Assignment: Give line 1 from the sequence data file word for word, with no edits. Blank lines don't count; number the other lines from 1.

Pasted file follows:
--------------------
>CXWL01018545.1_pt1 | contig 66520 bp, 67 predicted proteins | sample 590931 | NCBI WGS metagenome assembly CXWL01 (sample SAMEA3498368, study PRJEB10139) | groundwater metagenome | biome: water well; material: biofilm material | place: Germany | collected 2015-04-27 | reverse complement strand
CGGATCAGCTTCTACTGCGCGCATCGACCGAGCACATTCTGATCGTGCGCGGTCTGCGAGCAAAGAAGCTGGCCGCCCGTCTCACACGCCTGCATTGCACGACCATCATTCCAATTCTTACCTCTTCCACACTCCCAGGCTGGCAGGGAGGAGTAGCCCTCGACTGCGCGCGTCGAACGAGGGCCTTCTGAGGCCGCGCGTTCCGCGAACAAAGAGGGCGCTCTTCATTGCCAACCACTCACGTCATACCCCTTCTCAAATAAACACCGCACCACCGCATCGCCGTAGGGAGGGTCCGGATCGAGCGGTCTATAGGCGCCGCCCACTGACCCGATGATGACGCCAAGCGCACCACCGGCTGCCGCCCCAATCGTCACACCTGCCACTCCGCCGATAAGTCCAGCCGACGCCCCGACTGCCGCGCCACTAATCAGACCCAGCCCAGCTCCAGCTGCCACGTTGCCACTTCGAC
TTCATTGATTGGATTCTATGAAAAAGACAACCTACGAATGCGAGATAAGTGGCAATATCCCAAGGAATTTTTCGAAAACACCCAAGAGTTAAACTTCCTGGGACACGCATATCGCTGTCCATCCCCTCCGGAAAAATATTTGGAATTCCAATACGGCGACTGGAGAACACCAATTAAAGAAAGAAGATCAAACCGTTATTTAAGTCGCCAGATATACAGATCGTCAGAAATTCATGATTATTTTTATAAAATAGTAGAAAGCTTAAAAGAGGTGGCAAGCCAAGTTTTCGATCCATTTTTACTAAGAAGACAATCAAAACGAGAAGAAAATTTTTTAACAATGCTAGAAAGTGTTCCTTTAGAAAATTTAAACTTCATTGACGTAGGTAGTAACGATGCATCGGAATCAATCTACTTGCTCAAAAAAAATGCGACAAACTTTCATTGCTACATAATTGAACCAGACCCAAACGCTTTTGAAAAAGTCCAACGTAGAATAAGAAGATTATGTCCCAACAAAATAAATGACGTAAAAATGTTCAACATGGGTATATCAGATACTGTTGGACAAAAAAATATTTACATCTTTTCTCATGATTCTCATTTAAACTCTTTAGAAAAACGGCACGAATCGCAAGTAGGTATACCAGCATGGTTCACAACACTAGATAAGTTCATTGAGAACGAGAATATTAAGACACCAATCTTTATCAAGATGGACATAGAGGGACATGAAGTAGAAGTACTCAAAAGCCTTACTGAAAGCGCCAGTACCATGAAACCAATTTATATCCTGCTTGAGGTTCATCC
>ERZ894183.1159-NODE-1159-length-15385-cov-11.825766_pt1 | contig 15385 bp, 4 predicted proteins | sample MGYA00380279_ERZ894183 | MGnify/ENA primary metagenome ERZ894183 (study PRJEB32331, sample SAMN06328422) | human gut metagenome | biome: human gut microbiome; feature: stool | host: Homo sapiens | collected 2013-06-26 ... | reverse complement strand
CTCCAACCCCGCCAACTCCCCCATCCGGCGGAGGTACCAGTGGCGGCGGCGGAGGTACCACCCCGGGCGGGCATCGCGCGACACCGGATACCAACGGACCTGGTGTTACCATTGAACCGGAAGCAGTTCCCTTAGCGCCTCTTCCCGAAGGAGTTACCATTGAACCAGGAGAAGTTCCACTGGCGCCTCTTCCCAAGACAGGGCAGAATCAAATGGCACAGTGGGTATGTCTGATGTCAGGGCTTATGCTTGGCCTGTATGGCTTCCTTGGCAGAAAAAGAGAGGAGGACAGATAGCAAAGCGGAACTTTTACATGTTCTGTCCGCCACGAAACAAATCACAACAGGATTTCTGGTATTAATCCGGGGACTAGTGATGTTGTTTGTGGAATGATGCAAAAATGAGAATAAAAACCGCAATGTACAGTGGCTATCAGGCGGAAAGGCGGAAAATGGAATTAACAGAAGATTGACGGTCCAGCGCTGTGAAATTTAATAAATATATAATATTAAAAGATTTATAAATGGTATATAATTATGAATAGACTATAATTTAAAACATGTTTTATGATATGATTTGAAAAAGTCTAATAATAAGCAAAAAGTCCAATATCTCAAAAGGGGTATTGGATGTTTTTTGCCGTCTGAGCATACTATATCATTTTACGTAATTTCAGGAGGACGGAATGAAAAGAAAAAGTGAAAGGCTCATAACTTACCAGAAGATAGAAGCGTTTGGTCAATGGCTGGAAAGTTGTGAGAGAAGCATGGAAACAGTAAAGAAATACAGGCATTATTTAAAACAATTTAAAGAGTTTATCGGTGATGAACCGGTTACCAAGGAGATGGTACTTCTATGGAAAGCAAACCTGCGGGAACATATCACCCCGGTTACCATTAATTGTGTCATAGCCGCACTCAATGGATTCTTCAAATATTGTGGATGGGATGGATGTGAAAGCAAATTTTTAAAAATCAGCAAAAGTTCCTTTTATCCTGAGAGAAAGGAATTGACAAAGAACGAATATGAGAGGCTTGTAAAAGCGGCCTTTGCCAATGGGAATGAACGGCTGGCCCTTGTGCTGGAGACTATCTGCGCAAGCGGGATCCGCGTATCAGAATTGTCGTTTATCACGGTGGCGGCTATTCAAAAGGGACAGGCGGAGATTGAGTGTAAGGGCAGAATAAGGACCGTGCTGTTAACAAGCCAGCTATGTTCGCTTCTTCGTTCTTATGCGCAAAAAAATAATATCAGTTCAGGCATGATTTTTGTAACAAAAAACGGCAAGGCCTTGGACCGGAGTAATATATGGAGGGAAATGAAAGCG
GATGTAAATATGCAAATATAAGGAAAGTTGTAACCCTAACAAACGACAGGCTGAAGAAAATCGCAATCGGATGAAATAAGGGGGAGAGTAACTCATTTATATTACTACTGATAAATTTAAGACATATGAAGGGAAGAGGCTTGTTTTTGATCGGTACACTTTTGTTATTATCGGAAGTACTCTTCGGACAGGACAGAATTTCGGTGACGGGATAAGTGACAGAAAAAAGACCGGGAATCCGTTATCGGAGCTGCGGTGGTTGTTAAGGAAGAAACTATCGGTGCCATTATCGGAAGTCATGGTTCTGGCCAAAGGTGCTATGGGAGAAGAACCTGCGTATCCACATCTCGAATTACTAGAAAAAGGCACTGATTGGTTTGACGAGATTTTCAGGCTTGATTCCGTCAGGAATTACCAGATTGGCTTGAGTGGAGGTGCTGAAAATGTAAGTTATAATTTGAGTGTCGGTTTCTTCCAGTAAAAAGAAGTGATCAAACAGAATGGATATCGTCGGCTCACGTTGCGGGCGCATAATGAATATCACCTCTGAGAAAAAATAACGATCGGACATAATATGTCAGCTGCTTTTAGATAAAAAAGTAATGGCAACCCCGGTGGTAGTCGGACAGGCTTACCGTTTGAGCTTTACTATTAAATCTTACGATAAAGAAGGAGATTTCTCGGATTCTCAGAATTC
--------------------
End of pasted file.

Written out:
>CXWL01018545.1_pt1 | contig 66520 bp, 67 predicted proteins | sample 590931 | NCBI WGS metagenome assembly CXWL01 (sample SAMEA3498368, study PRJEB10139) | groundwater metagenome | biome: water well; material: biofilm material | place: Germany | collected 2015-04-27 | reverse complement strand